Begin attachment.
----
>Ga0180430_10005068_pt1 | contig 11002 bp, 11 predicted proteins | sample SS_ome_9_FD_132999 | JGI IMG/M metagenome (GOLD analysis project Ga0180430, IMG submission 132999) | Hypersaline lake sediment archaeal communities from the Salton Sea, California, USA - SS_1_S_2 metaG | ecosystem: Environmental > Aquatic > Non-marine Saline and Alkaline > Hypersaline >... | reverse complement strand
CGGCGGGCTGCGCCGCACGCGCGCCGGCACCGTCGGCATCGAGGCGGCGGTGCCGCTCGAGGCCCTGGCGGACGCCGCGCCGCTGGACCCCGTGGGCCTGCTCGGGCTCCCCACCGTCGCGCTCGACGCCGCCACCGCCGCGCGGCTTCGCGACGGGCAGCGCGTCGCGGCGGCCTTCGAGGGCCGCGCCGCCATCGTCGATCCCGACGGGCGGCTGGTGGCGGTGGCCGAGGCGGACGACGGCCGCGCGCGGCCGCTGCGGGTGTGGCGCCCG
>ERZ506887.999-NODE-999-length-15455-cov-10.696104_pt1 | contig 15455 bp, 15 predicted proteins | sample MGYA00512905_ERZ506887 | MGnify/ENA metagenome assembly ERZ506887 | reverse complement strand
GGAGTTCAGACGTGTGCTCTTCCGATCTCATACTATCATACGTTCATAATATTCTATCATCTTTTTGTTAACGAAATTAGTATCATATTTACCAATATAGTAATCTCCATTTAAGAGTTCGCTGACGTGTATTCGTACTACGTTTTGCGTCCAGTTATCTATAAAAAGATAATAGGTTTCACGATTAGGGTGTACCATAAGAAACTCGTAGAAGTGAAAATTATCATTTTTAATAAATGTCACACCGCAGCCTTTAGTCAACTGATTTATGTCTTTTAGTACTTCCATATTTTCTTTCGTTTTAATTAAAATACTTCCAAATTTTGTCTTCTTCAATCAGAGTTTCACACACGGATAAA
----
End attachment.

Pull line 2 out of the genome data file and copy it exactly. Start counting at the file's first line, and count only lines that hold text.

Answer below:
CGGCGGGCTGCGCCGCACGCGCGCCGGCACCGTCGGCATCGAGGCGGCGGTGCCGCTCGAGGCCCTGGCGGACGCCGCGCCGCTGGACCCCGTGGGCCTGCTCGGGCTCCCCACCGTCGCGCTCGACGCCGCCACCGCCGCGCGGCTTCGCGACGGGCAGCGCGTCGCGGCGGCCTTCGAGGGCCGCGCCGCCATCGTCGATCCCGACGGGCGGCTGGTGGCGGTGGCCGAGGCGGACGACGGCCGCGCGCGGCCGCTGCGGGTGTGGCGCCCG